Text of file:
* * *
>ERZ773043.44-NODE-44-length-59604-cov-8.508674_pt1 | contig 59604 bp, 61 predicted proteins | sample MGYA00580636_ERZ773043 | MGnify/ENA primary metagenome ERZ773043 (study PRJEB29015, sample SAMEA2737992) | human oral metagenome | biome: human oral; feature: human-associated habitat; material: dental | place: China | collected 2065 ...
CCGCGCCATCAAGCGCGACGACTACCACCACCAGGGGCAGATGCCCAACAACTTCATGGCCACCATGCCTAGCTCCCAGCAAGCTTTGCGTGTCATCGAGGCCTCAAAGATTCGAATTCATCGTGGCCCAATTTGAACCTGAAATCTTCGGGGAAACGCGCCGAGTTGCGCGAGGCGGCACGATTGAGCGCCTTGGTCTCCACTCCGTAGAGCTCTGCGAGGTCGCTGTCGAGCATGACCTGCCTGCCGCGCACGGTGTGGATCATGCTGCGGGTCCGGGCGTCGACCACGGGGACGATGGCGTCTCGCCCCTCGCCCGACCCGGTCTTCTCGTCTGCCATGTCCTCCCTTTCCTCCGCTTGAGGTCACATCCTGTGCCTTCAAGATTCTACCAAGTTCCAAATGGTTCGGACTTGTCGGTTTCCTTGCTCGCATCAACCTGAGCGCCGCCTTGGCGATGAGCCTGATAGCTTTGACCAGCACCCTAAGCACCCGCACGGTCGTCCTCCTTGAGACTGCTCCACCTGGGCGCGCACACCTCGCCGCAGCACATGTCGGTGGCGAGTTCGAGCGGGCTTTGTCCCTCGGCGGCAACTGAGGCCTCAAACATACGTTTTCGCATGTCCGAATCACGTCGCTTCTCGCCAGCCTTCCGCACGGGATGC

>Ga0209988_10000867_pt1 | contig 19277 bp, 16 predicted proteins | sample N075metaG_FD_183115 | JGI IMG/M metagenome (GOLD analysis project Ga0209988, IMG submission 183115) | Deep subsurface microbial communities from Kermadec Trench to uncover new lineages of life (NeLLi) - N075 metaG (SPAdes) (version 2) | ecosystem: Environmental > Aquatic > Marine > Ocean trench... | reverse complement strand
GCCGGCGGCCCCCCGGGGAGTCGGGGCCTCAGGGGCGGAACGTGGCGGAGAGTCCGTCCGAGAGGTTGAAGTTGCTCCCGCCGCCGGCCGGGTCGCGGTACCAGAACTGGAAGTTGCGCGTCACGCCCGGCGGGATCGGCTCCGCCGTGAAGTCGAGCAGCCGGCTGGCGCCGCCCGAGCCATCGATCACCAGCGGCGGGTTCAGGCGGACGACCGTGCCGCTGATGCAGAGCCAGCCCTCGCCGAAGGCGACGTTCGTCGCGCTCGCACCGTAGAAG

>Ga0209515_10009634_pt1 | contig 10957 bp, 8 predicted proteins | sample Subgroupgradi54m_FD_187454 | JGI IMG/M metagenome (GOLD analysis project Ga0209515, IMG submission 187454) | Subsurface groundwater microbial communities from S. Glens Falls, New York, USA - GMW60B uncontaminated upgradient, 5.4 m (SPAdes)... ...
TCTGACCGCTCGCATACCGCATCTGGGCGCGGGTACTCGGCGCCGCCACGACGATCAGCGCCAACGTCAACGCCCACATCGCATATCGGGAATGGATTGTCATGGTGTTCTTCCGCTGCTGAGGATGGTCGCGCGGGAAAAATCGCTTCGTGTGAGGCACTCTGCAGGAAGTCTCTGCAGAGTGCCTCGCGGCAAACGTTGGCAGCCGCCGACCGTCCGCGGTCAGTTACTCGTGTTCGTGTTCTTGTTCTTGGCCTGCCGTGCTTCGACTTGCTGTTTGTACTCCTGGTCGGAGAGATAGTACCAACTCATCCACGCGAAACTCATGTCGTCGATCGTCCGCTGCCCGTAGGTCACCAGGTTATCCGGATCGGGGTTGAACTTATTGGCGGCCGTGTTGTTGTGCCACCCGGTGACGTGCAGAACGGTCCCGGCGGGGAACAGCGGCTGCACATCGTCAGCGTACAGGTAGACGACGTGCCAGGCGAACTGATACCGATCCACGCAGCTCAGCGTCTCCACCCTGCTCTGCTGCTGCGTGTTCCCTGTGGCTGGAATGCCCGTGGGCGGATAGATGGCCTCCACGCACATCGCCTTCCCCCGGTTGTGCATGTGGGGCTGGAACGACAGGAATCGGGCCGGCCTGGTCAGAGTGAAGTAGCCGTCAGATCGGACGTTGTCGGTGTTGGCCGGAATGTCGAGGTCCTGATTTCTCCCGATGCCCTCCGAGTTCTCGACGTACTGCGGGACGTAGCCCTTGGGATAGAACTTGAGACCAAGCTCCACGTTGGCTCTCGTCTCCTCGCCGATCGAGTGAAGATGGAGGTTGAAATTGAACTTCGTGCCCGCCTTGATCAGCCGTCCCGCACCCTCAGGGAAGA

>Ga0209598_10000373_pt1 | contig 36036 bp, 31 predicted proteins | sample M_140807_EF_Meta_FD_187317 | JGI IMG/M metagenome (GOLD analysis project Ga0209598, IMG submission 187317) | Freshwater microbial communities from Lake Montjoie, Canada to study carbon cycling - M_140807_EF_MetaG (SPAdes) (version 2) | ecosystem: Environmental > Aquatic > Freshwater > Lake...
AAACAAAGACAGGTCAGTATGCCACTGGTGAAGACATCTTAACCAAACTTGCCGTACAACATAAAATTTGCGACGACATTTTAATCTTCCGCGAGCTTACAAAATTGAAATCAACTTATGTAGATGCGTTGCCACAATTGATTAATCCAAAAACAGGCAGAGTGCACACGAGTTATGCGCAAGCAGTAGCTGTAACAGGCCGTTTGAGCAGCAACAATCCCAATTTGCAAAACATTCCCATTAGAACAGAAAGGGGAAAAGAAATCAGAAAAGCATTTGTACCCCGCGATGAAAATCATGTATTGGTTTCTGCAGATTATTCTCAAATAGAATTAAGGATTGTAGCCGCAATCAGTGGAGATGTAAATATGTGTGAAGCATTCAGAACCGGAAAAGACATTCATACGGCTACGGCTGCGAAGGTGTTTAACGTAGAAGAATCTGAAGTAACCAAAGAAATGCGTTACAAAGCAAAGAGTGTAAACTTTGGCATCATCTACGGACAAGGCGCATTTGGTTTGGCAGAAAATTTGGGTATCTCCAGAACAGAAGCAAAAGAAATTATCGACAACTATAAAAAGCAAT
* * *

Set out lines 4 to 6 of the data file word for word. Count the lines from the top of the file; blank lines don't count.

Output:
GCCGGCGGCCCCCCGGGGAGTCGGGGCCTCAGGGGCGGAACGTGGCGGAGAGTCCGTCCGAGAGGTTGAAGTTGCTCCCGCCGCCGGCCGGGTCGCGGTACCAGAACTGGAAGTTGCGCGTCACGCCCGGCGGGATCGGCTCCGCCGTGAAGTCGAGCAGCCGGCTGGCGCCGCCCGAGCCATCGATCACCAGCGGCGGGTTCAGGCGGACGACCGTGCCGCTGATGCAGAGCCAGCCCTCGCCGAAGGCGACGTTCGTCGCGCTCGCACCGTAGAAG

>Ga0209515_10009634_pt1 | contig 10957 bp, 8 predicted proteins | sample Subgroupgradi54m_FD_187454 | JGI IMG/M metagenome (GOLD analysis project Ga0209515, IMG submission 187454) | Subsurface groundwater microbial communities from S. Glens Falls, New York, USA - GMW60B uncontaminated upgradient, 5.4 m (SPAdes)... ...
TCTGACCGCTCGCATACCGCATCTGGGCGCGGGTACTCGGCGCCGCCACGACGATCAGCGCCAACGTCAACGCCCACATCGCATATCGGGAATGGATTGTCATGGTGTTCTTCCGCTGCTGAGGATGGTCGCGCGGGAAAAATCGCTTCGTGTGAGGCACTCTGCAGGAAGTCTCTGCAGAGTGCCTCGCGGCAAACGTTGGCAGCCGCCGACCGTCCGCGGTCAGTTACTCGTGTTCGTGTTCTTGTTCTTGGCCTGCCGTGCTTCGACTTGCTGTTTGTACTCCTGGTCGGAGAGATAGTACCAACTCATCCACGCGAAACTCATGTCGTCGATCGTCCGCTGCCCGTAGGTCACCAGGTTATCCGGATCGGGGTTGAACTTATTGGCGGCCGTGTTGTTGTGCCACCCGGTGACGTGCAGAACGGTCCCGGCGGGGAACAGCGGCTGCACATCGTCAGCGTACAGGTAGACGACGTGCCAGGCGAACTGATACCGATCCACGCAGCTCAGCGTCTCCACCCTGCTCTGCTGCTGCGTGTTCCCTGTGGCTGGAATGCCCGTGGGCGGATAGATGGCCTCCACGCACATCGCCTTCCCCCGGTTGTGCATGTGGGGCTGGAACGACAGGAATCGGGCCGGCCTGGTCAGAGTGAAGTAGCCGTCAGATCGGACGTTGTCGGTGTTGGCCGGAATGTCGAGGTCCTGATTTCTCCCGATGCCCTCCGAGTTCTCGACGTACTGCGGGACGTAGCCCTTGGGATAGAACTTGAGACCAAGCTCCACGTTGGCTCTCGTCTCCTCGCCGATCGAGTGAAGATGGAGGTTGAAATTGAACTTCGTGCCCGCCTTGATCAGCCGTCCCGCACCCTCAGGGAAGA